Furthermore, they discovered that emotional cues such as tone were processed on the right side of the brain, while words were processed on the left, just as they are in humans.
The researchers concluded that dogs have some ability to understand the meaning of words because the left side of their brains responded to praise words even when said in a neutral tone.
However, for the dog to find praise rewarding, the word meaning and tone had to match – only praising words spoken in a praising manner activated reward areas in the dog’s brain.
However, an erratum published six months after the paper reveals that the researchers mixed up the sides of the brain in their scans.
So, instead of exhibiting a human-like left hemisphere bias for language processing, dogs are biased toward processing language on the opposite side of their brains.
That could imply that dogs do not process language as humans do.
In addition, the researchers also discovered that the areas of the dog’s brain that were active during the task were more closely associated with actions than typical human language processing regions.
This means that, while dogs appear to have some level of lexical processing, it may be in a fundamentally different way than in humans.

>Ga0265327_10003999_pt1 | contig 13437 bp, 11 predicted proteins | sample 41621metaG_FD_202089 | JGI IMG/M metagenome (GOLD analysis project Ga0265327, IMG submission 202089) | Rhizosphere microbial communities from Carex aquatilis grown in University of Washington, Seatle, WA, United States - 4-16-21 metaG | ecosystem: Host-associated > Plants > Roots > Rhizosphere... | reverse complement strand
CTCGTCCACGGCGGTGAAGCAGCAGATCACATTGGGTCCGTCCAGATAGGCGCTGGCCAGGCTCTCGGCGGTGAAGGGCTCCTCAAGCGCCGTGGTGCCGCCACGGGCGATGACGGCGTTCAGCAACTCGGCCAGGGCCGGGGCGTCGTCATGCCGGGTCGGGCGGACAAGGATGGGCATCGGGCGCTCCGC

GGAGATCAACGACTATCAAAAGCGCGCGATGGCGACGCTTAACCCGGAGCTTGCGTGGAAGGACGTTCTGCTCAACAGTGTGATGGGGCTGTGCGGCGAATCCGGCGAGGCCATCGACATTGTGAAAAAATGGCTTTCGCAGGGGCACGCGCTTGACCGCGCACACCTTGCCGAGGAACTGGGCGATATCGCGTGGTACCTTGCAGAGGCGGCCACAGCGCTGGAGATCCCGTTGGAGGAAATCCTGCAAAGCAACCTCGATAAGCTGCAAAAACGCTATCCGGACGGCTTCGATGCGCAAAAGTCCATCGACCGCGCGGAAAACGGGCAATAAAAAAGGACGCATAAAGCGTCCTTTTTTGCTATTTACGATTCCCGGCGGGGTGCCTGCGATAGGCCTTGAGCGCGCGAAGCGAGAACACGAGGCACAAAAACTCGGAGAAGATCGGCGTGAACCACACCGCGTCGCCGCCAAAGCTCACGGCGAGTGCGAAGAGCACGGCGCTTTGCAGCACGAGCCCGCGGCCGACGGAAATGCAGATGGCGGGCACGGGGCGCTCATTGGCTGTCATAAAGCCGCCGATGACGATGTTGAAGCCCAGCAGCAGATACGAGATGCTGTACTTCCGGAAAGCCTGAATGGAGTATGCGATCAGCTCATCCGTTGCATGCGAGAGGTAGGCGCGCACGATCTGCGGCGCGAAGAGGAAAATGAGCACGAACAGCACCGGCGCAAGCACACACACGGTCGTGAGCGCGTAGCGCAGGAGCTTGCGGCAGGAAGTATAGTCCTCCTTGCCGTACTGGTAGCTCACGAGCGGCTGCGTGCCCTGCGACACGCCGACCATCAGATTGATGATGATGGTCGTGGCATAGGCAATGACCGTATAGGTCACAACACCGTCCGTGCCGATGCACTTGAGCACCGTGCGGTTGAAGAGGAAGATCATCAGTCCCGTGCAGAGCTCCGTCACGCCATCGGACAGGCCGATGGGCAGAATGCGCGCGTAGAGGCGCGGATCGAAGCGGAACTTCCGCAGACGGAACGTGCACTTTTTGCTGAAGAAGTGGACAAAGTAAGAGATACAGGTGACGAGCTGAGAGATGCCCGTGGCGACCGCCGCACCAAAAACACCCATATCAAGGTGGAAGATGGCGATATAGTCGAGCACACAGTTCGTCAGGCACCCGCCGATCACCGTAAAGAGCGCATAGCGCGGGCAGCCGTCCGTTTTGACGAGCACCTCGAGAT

How Many Words Can a Dog Understand?
Dogs are intelligent, but not all dogs are equally smart. In addition, the intelligence of various types of dogs does differ, and the dog’s breed determines some of these differences.
Of course, most dogs understand the basics of “come,” “sit,” and “stay.” However, if you have the motivation and patience, you should be able to teach your dog more than 100 words.
When it comes to your dog’s language intelligence, the tests have revealed that the average trained dogs know about 165 words. This is roughly the same as a two-year-old human kid’s language ability.
The dog cannot pronounce these words as a toddler can. Still, canines appear to respond to certain words consistently and predictably, implying that they have some level of language comprehension.
As you probably could have guessed, most of these words are commands.
But there are exceptions. Let’s take, for example, Chaser. He is a Border Collie who knows over 1000 words. Her owner, a retired psychology professor, Dr. John W. Pilley, taught her to recognize 1,022 words.
To help your pet learn more words, acknowledge his achievements when doing what he is told. Words can be taught to our dogs the same way we do to our children.
For example, by showing him a ball while saying the word “ball,” he can associate the two. Also, for best results, say your dog’s name first, followed by the word you’re teaching him.
Words or sounds can be associated with objects or action commands by dogs. That is why dog commands are usually limited to 1-2 words.
Remember that your dog will not understand that you speak a different language; they will only understand that you request a specific behavior.
However, just because dogs do not process the meaning of words in the same way that we do does not imply that they do not understand us somehow.
So, go ahead and keep telling them that they are good dogs.